According to UNESCO, no other cathedral is so perfectly conceived, so uniformly and uncompromisingly executed in all its parts. Its High Gothic five-aisled basilica is 144.5 metres long and its tower façade 157.22 metres high, which made it the highest building in the world until the completion of Washington Monument.

During WWII, Cologne Cathedral suffered severe damages from fourteen hits by aerial bombings. Nevertheless, the building proved to be a standing fortress in an otherwise flattened city. Reparation works began immediately after the war and were completed in 1956.

On 25 August 2007, the cathedral received a new stained glass window in the south transept, created by German artist Gerhard Richter. It spans over 113 square metres and is composed of 11,500 identically sized pieces of colored glass resembling pixels, randomly arranged by computer, which create a colorful “carpet”.

UNESCO honoured the Cologne Cathedral by adding it to its list of World Heritages in 1996.

Zollverein Coal Mine Industrial Complex in Essen (2001)

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Zollverein XII Coal Mine Industrial Complex

The Zollverein XII Coal Mine Industrial Complex is representative of the economic significance of primary industry in Europe in the 19th and 20th centuries, particularly during the interwar period. Active mining on-site took place from 1851 to 1986. Until today, all original installations, such as the pits, coking plants or miner’s housing, have been fully conserved. The complex was inscribed into the UNESCO list of World Heritage Sites in 2001.

The mine is especially noteworthy of the high architectural quality which was named the “most beautiful coal mine in the world”. UNESCO notes that the architects Fritz Schupp and Martin Kemmer developed Zollverein XII in the graphic language of the Bauhaus as a group of buildings which combined form and function in a masterly way.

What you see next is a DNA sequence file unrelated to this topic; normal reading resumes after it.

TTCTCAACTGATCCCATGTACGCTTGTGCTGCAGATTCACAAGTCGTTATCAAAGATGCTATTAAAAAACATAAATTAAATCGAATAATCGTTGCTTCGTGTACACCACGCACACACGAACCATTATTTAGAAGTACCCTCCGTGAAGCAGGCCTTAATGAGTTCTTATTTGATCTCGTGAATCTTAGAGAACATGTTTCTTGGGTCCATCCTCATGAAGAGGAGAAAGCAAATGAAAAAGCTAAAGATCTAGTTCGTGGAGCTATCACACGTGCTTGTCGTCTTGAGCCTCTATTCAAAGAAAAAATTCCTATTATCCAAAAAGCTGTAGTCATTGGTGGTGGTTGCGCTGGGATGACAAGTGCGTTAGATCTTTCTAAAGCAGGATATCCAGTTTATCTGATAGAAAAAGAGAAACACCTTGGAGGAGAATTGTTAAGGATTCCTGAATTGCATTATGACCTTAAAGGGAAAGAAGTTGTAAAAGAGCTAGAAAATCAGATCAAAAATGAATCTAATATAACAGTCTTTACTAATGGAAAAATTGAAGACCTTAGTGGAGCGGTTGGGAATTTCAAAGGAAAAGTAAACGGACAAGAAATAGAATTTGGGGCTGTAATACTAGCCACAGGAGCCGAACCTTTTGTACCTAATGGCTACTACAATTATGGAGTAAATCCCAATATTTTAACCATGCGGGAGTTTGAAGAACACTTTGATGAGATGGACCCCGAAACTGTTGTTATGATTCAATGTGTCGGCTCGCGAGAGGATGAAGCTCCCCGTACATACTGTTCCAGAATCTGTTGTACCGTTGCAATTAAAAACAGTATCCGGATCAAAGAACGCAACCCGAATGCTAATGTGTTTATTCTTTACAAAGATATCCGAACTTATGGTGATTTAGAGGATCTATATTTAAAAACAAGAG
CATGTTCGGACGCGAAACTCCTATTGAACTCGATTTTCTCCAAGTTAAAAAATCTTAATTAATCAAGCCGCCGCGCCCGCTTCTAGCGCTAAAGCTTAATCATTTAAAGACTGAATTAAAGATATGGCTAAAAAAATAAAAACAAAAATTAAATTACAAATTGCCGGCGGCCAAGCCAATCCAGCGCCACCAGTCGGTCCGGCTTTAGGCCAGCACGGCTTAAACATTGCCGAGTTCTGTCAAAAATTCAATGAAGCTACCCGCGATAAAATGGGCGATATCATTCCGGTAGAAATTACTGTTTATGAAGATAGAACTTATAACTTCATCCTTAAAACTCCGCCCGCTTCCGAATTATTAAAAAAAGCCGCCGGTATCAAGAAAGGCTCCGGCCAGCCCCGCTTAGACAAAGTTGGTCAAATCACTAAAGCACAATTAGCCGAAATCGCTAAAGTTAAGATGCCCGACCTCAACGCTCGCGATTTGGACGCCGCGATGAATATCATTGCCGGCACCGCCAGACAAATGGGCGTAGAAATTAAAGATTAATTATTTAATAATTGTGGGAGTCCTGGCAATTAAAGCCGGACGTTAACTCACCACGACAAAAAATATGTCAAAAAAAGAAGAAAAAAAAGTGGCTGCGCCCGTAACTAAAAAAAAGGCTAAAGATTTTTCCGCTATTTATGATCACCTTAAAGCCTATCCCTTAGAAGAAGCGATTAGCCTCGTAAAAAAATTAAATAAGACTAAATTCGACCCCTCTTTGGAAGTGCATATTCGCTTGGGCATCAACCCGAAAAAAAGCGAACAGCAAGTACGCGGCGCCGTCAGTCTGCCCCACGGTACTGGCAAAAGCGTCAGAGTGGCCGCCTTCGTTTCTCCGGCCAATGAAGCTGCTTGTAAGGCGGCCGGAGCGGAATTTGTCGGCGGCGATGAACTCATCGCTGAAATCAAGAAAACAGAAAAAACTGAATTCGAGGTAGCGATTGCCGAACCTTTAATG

Today, the former Coal Washery mine is home to the Ruhr Museum, exhibiting 6,000 pieces that testify to the fascinating history of one of the largest industrial regions of the world, from the formation of coal 300 million years ago to the 115 years of mining activities and its effects on the Ruhr Area today.

Carolingian Westwork and Civitas Corvey (2014)

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view of the Carolingian Westwork

Situated in a harmonious rural setting and revealed from a distance by the pointed roofs and the bare-stone towers, the Carolingian Westwork and the Civitas Corvey lie on the bank of the river Weser in the east of the town of Höxter, in North Rhine-Westphalia.

Having been consecrated in 844, the Westwork is one of the few Carolingian structures the main parts of which have been preserved, and the last remaining Westwork building from that time. UNESCO describes the complex as a nucleus of innovation and traditional references to ancient models at a high level. Thus, a building type with considerable influence on western ecclesiastical Romanesque and Gothic architecture.

However, Corvey’s significance exceeds its visual idiosyncrasies. Its missionary task was of paramount religious importance with regard to the conversion of Saxony and adjacent areas. It further functioned as a politically and economically prestigious outpost of the Frankish Empire on the edge of the Christian world at that time.

To acknowledge its historical importance, it was added to the UNESCO World Heritages list in 2014.